Children’s Lit Course

The original Jane Austen course, I was intending to take, was canceled due to low enrollment. Who knew not everyone loved Mr. Darcy as much as I. So trade in your  marital machinations and empire waistlines for some milk and biscuits cause we’re getting our Scholastics on.

Take two. Now I will be attending an Edwardian Children’s Literature Course through University of Oxford’s Continuing Education program. Here’s the link with more information.

PeterandWendyPicsecret garden pic2WinnieThePoohpicWindinthewillowspic

The reading list includes J.M. Barrie’s Peter Pan; A.A. Milne’s Winnie the Pooh; Frances Hodgson Burnett’s Secret Garden and Kenneth Graham’s The Wind in the Willows. Just for kicks, I’ll be sure to also revisit C.S Lewis’ The Chronicles of Narnia; Lewis Carroll’s Alice in Wonderland; and Beatrix Potter’s Peter Rabbit among others. What a magical and mystical way to explore Mythological, Psychoanalytic  (read that, Freudian), Feminist, and New Historicist literary criticism while at the same time simply becoming a kid again.

Essay Final Course Essay – Houses as Self in Peter Pan

WEEK 1 – Locating Nostalgia. Winnie the Pooh and Narration

I actually missed the first class 9/30/13 due to a late arrival in the U.K. Bugger!

WEEK 2 – The Life and Times of Christopher Robin Milne and that Bear


Week 2 Notes – Nostalgia – some ideas I’ve had regarding nostalgia, connecting children’s lit, British culture, and my own personal life

Annotated Bibliography Here’s a selection of texts recommended by Professor Zadrozny

PowepointChildren’s Literature A.A. Milne

Some more illuminating criticism on Winnie the Pooh

1. “Waiting in the Hundred Acre Wood: Childhood, Narrative and Time in A. A. Milne’s Works for Children” by Paul Wake Winnie the Pooh Article

2. “A Taste of Nostalgia: Children’s Books from the Golden Age–Carroll, Grahame, and Milne” by Robert Hemmings Winnie the Pooh Article 2

Essay questions for Children‘s Lit Course

WEEK 3 – Anthropomorphized characters and humor in The Wind and the Willows


Kenneth Grahame – Scottish author of Wind and the Willows, buried at Holywell Cemetery in Oxford under an unceremonious headstone.

Kenneth Graham/Wind in the Willows Powerpoint Kenneth Grahame The Wind in the Willows 14 Oct 2013

“Gender Trouble in Arcadia or a world of multigendered possibility? Intersubjectivity and gender in The Wind in the Willows” by Claire Walsh   WindinWillowsArticle1

“Bodies and Pleasures in The Wind in the Willows” by Cynthia Marshall WindinWillowsArticle2

“The Mythological Present of The Wind in the Willows” by Lois R. Kuznets WindandWillowsArticle3

“Kenneth Grahame’s Creation of a Wild Wood” by Juanita Price WindinWillowsArticle4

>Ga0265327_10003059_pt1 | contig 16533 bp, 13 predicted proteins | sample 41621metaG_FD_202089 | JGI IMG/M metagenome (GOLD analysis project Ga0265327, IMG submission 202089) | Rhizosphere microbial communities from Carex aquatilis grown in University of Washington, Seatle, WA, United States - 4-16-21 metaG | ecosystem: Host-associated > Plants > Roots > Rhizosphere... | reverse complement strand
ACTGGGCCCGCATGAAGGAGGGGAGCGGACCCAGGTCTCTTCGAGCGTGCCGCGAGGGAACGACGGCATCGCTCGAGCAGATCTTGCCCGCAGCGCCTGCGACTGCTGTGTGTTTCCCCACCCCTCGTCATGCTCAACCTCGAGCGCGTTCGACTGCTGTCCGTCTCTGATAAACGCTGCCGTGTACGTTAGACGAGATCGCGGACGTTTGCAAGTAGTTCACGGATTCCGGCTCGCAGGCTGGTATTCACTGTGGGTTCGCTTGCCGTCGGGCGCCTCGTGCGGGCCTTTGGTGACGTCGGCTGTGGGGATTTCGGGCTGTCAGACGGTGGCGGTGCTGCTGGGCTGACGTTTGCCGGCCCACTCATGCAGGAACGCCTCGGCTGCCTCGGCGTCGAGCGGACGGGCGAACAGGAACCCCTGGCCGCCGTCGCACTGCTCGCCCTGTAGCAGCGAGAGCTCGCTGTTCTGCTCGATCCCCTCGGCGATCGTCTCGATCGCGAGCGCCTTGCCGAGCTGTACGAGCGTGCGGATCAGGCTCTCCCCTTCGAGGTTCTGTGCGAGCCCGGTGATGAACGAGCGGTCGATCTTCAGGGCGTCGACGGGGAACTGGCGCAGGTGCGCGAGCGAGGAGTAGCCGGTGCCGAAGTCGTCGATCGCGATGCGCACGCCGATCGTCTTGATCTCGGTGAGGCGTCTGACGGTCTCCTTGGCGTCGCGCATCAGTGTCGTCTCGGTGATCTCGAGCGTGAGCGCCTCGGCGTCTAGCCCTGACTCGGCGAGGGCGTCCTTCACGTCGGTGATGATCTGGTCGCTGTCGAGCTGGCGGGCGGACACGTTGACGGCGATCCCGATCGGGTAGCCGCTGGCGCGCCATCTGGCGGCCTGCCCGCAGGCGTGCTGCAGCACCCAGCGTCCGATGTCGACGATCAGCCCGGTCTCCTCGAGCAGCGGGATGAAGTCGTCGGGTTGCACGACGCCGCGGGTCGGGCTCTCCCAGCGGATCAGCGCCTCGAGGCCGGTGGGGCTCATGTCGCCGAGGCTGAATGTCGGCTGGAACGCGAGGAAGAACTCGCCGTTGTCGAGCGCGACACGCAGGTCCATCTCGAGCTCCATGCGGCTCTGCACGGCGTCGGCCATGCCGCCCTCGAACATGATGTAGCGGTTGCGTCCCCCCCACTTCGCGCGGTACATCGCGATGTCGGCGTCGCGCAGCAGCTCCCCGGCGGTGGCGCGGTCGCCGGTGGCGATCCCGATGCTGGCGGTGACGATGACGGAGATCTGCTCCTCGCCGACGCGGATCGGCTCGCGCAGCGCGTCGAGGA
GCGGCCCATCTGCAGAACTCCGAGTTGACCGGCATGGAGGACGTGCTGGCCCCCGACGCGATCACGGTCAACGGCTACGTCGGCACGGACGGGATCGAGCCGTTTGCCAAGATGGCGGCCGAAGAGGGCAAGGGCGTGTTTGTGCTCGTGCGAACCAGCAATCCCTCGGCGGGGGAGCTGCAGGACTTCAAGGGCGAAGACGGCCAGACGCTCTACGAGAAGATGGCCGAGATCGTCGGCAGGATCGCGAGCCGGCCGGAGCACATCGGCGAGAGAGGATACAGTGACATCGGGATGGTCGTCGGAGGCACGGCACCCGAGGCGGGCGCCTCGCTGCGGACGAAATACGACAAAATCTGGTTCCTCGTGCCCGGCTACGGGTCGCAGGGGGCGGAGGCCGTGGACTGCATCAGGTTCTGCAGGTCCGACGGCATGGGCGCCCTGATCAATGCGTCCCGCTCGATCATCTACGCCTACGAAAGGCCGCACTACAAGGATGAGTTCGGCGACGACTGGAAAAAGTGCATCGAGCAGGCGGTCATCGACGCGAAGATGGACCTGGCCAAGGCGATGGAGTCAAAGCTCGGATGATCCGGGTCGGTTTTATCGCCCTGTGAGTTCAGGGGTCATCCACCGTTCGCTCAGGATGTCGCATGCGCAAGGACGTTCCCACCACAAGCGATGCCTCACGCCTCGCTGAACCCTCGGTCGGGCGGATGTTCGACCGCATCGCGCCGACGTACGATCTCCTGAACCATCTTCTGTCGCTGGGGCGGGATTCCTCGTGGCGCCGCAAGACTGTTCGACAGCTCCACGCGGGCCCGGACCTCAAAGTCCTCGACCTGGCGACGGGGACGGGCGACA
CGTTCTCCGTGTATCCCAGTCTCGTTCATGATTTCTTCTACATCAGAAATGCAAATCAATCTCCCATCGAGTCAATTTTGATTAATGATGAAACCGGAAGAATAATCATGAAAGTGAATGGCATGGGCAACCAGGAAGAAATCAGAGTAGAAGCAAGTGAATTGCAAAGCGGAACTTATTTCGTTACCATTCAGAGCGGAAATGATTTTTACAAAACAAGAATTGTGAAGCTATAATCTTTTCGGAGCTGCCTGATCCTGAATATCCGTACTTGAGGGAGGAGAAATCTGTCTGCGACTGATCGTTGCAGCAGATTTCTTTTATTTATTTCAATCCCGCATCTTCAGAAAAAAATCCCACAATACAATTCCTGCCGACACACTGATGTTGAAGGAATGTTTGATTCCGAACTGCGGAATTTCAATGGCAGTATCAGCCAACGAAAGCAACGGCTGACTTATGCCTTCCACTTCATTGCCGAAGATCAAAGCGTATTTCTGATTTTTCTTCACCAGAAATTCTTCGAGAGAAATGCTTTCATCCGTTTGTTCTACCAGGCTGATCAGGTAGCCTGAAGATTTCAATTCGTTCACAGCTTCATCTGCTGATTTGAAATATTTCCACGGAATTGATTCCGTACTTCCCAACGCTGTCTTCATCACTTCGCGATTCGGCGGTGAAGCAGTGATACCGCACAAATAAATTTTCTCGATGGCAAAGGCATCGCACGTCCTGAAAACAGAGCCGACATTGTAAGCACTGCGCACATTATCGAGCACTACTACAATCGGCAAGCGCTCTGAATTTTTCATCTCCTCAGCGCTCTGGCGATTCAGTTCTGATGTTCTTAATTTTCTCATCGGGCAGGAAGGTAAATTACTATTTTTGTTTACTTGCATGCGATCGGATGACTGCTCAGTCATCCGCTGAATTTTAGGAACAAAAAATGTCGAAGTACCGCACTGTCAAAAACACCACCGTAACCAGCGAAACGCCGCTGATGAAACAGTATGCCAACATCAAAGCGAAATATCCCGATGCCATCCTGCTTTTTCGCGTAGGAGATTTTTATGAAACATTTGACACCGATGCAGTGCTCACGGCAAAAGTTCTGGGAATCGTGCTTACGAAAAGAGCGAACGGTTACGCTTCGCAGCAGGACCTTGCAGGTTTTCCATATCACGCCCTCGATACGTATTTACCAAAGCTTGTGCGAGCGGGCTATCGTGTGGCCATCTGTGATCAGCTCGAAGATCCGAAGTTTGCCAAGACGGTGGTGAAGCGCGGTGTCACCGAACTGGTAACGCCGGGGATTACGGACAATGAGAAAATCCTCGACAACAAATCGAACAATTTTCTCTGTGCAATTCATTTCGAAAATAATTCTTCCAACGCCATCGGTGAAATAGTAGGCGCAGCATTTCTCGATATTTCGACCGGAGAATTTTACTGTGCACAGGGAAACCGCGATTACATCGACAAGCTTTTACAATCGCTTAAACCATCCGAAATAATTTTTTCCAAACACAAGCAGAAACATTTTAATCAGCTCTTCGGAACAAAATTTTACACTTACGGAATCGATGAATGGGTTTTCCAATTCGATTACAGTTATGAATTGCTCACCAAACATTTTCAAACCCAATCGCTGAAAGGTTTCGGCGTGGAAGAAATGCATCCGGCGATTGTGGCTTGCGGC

“‘Making a Break for the Real England’: The River Bankers Revisited” by  Tony Watkins windandwillowsarticle5

Great quotes:

“Today, to him gazing south with a new-born need stirring in his heart, the clear sky over their long low outline seemed to pulsate with promise; today, the unseen was everything. the unknown the only real fact of life.”
― Kenneth GrahameThe Wind in the Willows

“Take the adventure, heed the call, now ere the irrevocable moment passes! ‘Tis but a banging of the door behind you, a blithesome step forward, and you are out of your old life and into the new!”
― Kenneth Grahame

WEEK 4 – The Politics of Beatrix Potter


Apparently, Emma Thompson has written another Peter Rabbit tale in honor of its 110 anniversary. Quite Charming.

Interesting Criticism on Peter Rabbit

“Radical Qualities of The Tale of Peter Rabbit”  by Eliza T. Dresang BeatrixPotterArticle1

“An Unusual Hero: Perspective and Point of View in The Tale of Peter Rabbit” by  Carole Scott BeatrixPotterArticle2

“(Helen) Beatrix Potter: British Children’s writer ( 1866 – 1943 ” by Ruth K. MacDonald – interesting article about Pottter’s life BeatricePotterArticle3

Miss Potter Movie Renee ZelweggerJust watched this film the other night – not bad! Mostly accurate details of Beatrix Potter’s life.

WEEK 5: Peter Pan and J.M. Barrie, family, friends and Freud

jmbarriepicJ. M. Barrie – Scottish writer and playwright, most known for Peter Pan

The Llewelyn Davies Boys, whom Peter Pan was based on.The Llewelyn Davies Boys, on whom Peter Pan was based.

Interesting, yet creepy, take on J.M. Barrie – “The Monster of Neverland: How JM Barrie did a ‘Peter Pan” and stole another couple’s children” by Tony Rennell

J.M. Barrie Biography

hookmoviepicThis Robin Williams film Hook is surprisingly the closest film in spirit to the book. Themes of forgetting, illusion versus reality, lineage and generations, and agism are all highlighted an explored.

FindingNeverlandpic Finding Neverland explores the life of J. M. Barrie and his connection to the Davies family and the inspiration for Peter Pan. It definitely romanticizes the relationship between Barrie and Sylvia Llewelyn Davies, the mother of the 5 boys.

Interesting Articles:

1. “Hauntings: Anxiety, Technology, and Gender in Peter Pan” by  Ann Wilson Peterpanarticle1